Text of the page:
Thanks to the new tax regime under the Tax Cuts and Jobs Act (TCJA), you may have had a bigger than expected tax refund this year. The IRS urges people like you to go online to assess how much tax you’re likely to pay and then tell your employer to adjust your monthly payments.
The IRS has called on people who got a different tax refund (higher or lower) than expected to go online and to use the Withholding Calculator to assess just how much tax they are likely to have to pay in this tax year.
According to the IRS, “To use the tool most effectively, employees should have a copy of the 2018 tax return they filed earlier this year as well as recent paystubs for all jobs held by both spouses if married and filing jointly. With these documents, employees can more accurately respond to the questions the calculator asks to help them better estimate their deductions, credits and other amounts for 2019.”
The Withholding Calculator will then recommend the allowances you should file on your W-4 form that will reduce your taxes further. If you are likely to owe more tax, the calculator will tell you how much extra money you should ask your employer to deduct from your pay check to reduce the amount of additional tax you will have to pay when it comes to clearing up your affairs at the end of the year.
Who should do this?
The IRS suggests that it is good practice for everyone to check their tax status every year anyway but it recognizes that not everyone does. After the TCJA however the tax authority suggests that everyone should have a look, but especially those who fall into the following categories:
- Expected to owe less tax or get a bigger 2018 tax refund
- Has a major life change this year such as having a child, has a dependent older than 17, or has a relative who has become a dependent.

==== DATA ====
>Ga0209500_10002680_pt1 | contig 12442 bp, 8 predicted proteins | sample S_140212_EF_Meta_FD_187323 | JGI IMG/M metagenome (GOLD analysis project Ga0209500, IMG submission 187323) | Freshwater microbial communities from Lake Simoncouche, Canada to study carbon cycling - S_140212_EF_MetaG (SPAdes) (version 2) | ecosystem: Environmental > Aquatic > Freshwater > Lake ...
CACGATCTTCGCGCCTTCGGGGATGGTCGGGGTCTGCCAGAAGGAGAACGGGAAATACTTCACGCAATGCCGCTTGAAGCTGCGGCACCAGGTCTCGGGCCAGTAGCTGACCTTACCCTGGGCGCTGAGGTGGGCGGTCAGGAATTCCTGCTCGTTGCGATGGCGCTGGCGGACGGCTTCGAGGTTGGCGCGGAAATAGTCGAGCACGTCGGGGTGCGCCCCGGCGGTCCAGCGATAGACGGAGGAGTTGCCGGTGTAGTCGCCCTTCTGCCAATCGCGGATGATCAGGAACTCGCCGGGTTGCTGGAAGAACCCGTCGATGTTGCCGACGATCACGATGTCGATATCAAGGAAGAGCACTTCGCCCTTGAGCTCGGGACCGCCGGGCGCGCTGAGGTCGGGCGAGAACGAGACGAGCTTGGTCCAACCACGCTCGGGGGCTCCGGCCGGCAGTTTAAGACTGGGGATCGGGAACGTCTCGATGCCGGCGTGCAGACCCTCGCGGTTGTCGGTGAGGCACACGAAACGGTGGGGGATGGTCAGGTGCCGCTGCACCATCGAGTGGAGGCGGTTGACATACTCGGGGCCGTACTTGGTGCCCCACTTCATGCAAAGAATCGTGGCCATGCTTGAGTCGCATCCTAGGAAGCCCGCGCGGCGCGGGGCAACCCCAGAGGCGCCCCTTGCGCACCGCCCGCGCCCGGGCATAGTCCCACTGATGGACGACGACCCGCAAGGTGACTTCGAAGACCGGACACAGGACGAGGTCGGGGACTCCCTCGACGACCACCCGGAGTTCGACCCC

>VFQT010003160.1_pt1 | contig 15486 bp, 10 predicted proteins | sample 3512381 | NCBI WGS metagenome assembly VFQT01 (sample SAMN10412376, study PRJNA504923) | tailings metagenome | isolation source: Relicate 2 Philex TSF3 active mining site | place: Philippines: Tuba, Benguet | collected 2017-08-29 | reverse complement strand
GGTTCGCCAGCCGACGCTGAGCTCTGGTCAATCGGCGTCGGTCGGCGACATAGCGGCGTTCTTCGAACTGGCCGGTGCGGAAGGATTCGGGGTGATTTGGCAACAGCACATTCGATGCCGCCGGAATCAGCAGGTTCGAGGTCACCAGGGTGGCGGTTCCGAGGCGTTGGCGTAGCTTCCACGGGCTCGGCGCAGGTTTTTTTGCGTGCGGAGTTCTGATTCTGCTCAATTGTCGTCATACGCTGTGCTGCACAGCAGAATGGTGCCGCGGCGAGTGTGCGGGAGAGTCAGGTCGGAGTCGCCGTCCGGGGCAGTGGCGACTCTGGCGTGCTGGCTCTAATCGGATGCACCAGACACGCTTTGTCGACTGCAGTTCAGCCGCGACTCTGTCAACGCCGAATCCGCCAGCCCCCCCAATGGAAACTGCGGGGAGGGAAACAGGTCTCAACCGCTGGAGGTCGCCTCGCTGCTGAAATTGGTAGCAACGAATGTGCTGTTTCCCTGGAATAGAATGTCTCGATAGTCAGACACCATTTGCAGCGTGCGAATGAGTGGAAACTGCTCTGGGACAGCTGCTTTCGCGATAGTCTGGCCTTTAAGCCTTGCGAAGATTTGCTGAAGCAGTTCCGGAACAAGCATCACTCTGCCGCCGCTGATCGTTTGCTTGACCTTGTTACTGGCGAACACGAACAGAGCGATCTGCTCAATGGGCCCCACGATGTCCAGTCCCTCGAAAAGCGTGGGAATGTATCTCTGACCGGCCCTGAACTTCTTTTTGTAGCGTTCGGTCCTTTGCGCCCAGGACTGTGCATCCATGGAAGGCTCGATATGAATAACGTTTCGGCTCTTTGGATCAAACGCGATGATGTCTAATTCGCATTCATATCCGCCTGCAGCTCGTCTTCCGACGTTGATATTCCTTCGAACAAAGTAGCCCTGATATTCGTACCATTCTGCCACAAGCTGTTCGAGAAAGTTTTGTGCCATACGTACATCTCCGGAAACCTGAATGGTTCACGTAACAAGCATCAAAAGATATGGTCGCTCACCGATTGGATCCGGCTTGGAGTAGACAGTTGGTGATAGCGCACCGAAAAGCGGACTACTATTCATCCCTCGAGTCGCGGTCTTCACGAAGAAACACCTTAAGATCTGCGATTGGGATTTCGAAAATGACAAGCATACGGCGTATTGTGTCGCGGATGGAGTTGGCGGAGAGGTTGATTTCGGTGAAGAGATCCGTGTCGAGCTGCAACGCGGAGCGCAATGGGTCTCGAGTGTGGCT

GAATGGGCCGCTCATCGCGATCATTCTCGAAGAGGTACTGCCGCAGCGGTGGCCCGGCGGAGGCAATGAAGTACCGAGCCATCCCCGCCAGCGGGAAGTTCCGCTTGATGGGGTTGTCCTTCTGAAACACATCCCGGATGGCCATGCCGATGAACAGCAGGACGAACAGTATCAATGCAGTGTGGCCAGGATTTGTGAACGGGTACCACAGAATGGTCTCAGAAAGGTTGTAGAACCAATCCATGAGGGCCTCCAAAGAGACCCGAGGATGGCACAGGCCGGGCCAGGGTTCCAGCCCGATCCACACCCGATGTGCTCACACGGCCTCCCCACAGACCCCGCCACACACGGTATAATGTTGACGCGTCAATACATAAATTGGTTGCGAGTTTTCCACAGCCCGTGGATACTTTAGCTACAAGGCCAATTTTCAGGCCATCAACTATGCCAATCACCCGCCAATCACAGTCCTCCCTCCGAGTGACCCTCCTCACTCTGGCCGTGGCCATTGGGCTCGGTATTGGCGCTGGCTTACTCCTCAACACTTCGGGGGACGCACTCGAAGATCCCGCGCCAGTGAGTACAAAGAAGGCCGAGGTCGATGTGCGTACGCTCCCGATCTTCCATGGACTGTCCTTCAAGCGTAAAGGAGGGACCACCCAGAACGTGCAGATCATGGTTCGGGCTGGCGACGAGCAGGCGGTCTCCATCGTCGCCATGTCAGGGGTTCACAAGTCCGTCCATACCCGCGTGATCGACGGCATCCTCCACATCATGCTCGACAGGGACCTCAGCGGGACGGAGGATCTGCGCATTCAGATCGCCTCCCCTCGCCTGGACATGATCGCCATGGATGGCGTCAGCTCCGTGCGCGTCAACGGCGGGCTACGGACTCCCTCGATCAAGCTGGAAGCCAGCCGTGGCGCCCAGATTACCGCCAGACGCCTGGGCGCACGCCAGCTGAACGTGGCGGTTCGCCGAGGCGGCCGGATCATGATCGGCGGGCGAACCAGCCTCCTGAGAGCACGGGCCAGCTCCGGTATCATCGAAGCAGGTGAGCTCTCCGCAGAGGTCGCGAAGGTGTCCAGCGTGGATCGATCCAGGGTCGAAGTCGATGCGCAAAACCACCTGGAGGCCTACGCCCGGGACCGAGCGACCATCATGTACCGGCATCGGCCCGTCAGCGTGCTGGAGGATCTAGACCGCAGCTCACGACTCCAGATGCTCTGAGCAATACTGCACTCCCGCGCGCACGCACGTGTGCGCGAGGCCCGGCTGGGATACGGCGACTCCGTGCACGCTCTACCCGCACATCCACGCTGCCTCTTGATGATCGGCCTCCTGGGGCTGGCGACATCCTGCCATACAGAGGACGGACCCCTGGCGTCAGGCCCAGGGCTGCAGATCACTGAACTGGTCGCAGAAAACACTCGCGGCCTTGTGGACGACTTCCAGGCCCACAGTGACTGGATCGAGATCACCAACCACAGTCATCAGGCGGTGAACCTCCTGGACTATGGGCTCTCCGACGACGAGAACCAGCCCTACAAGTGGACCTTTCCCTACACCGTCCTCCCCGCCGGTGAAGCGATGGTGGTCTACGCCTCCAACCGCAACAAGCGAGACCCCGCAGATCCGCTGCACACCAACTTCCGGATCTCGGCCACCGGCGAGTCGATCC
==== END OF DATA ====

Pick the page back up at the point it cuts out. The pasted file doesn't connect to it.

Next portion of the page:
- Has a two-income family.
- Has two or more jobs at the same time or only works part of the year.
- Claims credits like the Child Tax Credit.
- Itemized deductions in the past.
- Has high income or a complex tax return.
Under the new tax reform act these people are likely to see significant differences in what they own the tax man this year so really should take steps to reassess what they may owe so there are no ugly (or too nice) surprises when they have their tax assessed next April.
There is another category – those who have very complex tax returns such as those who may be running a business themselves as well as being employees of another. In this case the IRS state, “Instead of using the Withholding Calculator, employees with more complicated tax situations should use the worksheets and special instructions in Publication 505, Tax Withholding and Estimated Tax, available on IRS.gov. This includes those who expect to receive long-term capital gains or qualified dividends, or employees who owe self-employment tax, alternative minimum tax or tax on unearned income of minors.”
If you are affected by a significant change this year then you need to move now to reduce the impact of a larger than expected payment next year, or to avoid paying too much tax in the interim. You need to fill out a new W-4 form and get it to your employer as soon as possible. In addition the IRS state, “recipients of pensions and annuities can make a change by filling out Form W-4P and giving it to their payer. They should not send these forms to the IRS.”
If you owe more tax than the last time around it makes sense to increase your withholding now so you don’t run into trouble come the end of the tax year. Not everyone has a few thousand bucks floating about to pay the tax man (if you have it is usually for something like a holiday or college fund, not in case you have to pay the IRS!).
Time to grit your teeth?!
Let’s face it, no one likes the bureaucracy around paying their taxes, let alone finding that money to pay them. Like cleaning house ahead of your in-laws visiting it makes sense to get that out of the way now to avoid the pain and distress later!